The rule of law in rape cases: still mostly a man's word and world

Real Rape, by Susan Estrich. Cambridge, Mass.: Harvard University Press. 160 pp. $15.95. When a young student was raped in 1974, the police told her she was fortunate that it had been a ``real rape'': The rapist had been a stranger and he had been carrying an ice pick. If he had been a friend or an acquaintance or a husband and had not been carrying a deadly weapon, it would have been termed a ``simple rape,'' and the chances for conviction would have been much slimmer.

That student, Susan Estrich, became a lawyer and a law professor at Harvard University. She has used that incident as a jumping-off point for her book, ``Real Rape,'' which takes a look at how the law has judged cases of rape by acquaintance and been found not only wanting, but also inconsistent, cruel, and unjust.

Estrich tracked rape cases from the 17th century to the present and determined that the decisions of male judges (women were prohibited from practicing law for most of that time) reflect society's feelings toward women. The law, on this issue, she says, is indeed not neutral.

According to Estrich, laws about rape were designed to protect men from false charges made by vindictive women. In the 17th century, English Lord Chief Justice Matthew Hale warned that rape is a charge ``easily to be made and hard to be proved, and harder to be defended by the party accused, tho' never so innocent.'' The burden of proof was on the woman to prove her own lack of guilt, not on the man to prove that he had not committed a crime. Hale's distrust of women translated into a clear set of presumptions against women that carried forward into this century.

In the 19th century, judges found men innocent when women did not manifest ``utmost resistance,'' even though they were living in a time that required women to be passive and retiring in every other facet of life.

By the 1950s and '60s, more reasonable standards prevailed. But the suspicion that a woman might be lying continued, now bolstered by Freudian theory. An often-cited Yale Law Journal article of that time basically said that women don't know what they want, and that they enjoy the struggle. The Columbia Law Journal in the late '60s asserted that the victim's word needed corroboration because, ``Since stories of rape are frequently lies or fantasies, it is reasonable to provide that such a story, in itself, should not be enough to convict a man of a crime.''

By the '70s, corroboration had generally been eliminated as a formal requirement, a woman's past sexual behavior wasn't always held up for inspection, and insistence that the victim file a ``fresh'' (immediate) complaint had loosened somewhat. Rape was now defined as an instance in which the man ``compels her to submit by force or by threat of imminent death, serious bodily injury, extreme pain or kidnapping....''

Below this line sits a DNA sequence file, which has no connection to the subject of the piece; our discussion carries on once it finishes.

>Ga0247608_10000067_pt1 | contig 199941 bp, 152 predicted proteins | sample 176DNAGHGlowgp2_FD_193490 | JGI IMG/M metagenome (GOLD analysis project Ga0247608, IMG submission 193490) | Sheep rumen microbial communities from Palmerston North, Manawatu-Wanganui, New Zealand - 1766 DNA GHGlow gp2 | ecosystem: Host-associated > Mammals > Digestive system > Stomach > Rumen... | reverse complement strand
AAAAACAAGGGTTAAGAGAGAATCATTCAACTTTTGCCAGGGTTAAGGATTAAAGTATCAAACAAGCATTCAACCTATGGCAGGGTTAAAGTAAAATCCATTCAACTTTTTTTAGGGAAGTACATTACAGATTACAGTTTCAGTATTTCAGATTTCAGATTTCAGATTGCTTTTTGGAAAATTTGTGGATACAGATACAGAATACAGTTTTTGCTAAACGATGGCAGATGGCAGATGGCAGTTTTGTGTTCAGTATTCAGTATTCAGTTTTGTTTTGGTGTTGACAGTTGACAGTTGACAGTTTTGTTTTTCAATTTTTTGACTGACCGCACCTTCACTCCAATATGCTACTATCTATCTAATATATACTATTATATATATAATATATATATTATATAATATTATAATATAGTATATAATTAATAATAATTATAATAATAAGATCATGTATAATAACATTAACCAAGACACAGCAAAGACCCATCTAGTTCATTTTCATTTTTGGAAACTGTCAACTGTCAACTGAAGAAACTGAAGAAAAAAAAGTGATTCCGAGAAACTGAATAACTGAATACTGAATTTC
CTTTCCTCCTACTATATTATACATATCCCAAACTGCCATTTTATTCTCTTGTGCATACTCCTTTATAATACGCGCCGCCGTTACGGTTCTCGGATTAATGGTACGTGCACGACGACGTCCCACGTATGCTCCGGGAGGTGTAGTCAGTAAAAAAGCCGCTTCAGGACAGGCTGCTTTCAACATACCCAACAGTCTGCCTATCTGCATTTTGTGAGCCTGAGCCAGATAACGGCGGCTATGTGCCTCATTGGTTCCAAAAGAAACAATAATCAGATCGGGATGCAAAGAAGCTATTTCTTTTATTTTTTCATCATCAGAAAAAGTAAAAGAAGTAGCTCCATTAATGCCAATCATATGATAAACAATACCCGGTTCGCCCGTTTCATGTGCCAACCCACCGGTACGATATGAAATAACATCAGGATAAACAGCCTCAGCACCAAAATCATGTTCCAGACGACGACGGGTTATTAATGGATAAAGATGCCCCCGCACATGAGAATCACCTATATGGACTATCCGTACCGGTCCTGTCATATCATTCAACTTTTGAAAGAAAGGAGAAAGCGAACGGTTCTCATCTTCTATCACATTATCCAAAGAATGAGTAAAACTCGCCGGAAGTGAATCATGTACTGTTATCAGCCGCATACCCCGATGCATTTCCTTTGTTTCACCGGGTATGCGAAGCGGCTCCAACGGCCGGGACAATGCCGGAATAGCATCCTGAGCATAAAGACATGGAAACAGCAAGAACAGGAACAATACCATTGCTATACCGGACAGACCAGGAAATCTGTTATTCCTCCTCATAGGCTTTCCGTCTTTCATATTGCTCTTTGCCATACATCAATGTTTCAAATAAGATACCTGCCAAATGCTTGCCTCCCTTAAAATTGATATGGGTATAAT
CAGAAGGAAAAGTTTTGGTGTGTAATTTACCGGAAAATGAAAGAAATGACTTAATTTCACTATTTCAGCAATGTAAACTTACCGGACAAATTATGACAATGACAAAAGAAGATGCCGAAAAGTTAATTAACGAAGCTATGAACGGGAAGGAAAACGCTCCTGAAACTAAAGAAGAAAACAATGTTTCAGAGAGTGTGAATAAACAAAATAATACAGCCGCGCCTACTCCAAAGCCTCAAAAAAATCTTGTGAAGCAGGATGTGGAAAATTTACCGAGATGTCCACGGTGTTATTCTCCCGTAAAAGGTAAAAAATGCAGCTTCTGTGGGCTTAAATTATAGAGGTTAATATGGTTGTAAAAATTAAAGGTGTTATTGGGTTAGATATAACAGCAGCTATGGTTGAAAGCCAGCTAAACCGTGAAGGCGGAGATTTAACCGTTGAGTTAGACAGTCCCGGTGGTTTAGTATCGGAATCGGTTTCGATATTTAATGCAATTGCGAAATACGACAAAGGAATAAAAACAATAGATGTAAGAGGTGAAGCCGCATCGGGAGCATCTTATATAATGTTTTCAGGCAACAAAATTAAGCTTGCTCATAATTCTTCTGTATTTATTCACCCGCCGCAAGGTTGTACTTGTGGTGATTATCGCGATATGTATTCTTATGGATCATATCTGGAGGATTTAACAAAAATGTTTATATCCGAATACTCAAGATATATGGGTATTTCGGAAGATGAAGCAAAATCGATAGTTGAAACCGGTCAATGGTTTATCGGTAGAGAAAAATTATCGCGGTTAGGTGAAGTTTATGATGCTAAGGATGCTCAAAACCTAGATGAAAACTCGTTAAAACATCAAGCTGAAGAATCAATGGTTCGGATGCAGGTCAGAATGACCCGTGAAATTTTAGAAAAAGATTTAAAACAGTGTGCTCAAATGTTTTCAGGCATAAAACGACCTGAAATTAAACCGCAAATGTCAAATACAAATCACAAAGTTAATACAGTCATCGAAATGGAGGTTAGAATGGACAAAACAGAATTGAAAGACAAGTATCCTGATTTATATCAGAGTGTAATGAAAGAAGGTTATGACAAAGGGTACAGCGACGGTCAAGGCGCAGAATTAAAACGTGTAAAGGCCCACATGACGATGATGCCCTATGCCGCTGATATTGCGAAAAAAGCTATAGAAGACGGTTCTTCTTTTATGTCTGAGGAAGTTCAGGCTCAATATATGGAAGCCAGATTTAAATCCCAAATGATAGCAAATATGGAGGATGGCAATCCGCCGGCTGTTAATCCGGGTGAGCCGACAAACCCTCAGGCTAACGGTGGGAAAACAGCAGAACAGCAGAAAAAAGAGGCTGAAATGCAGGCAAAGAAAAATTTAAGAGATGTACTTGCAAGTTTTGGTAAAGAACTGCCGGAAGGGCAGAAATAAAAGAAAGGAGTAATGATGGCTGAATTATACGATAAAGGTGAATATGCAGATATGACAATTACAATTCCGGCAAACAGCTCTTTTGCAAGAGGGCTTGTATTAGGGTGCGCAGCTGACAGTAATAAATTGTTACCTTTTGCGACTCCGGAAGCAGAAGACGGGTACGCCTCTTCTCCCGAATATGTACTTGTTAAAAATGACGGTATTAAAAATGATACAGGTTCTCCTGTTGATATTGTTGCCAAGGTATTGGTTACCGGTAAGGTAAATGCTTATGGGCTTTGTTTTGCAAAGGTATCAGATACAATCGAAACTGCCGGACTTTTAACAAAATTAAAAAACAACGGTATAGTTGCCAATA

In the '80s, there's still work to be done. Some laws say that if a defendant believes (however foolishly) that the victim is consenting, then he is not guilty. In most states it is still not against the law for a husband to rape his wife.

Estrich admits that rape when the victim and perpetrator know each other is a complicated issue. Some of the examples she gives show ghastly mistakes in women's judgment. In one, a woman who had been raped by her ex-boyfriend showed up at the district attorney's office wearing tight jeans and a see-through blouse.

But Estrich's point is that suspicion about women's motives in pressing perhaps false rape charges was taken so far that the way rape by acquaintance has been treated is without precedent in criminal law. Only in rape cases is a woman's ``no'' not sufficient grounds for conviction. With trespass, merely putting up a ``No Trespassing'' sign is enough. Robbery cases where the defense has argued that the victim didn't put up enough of a fight - and therefore it was not robbery - have not been successful.

The only similarity is in how the law treats spectators at a baseball game. If you go, the law reasons, you might get hit by a fly ball. That's the risk you take. Similarly, Estrich states that a woman who dates a man or talks to him ``is held absent affirmative evidence (resistance) to the contrary, to assume the risk of unwanted sex in the same way that baseball fans assume the risk of fly balls.''

``Real Rape'' is a vital book for judges, lawyers, law students, legislators, police officers, and those working in rape crisis centers. It is not an easy book for the average reader. However dispassionately and discreetly the examples are set forth, they are nonetheless uncomfortable to read. And the language may be an initial barrier for those not legalistically minded. But those who can tough it out until the terminology becomes clear will be rewarded by a better understanding of the legal system.

Estrich's writing is calm, logical, eloquent, and often scathingly ironic. On its own terms, her book is valuable for its untangling of the various threads of illogic that have formed the centuries-old web that has prevented justice from being served - for men as well as women.

Catherine Foster is on the Monitor staff.

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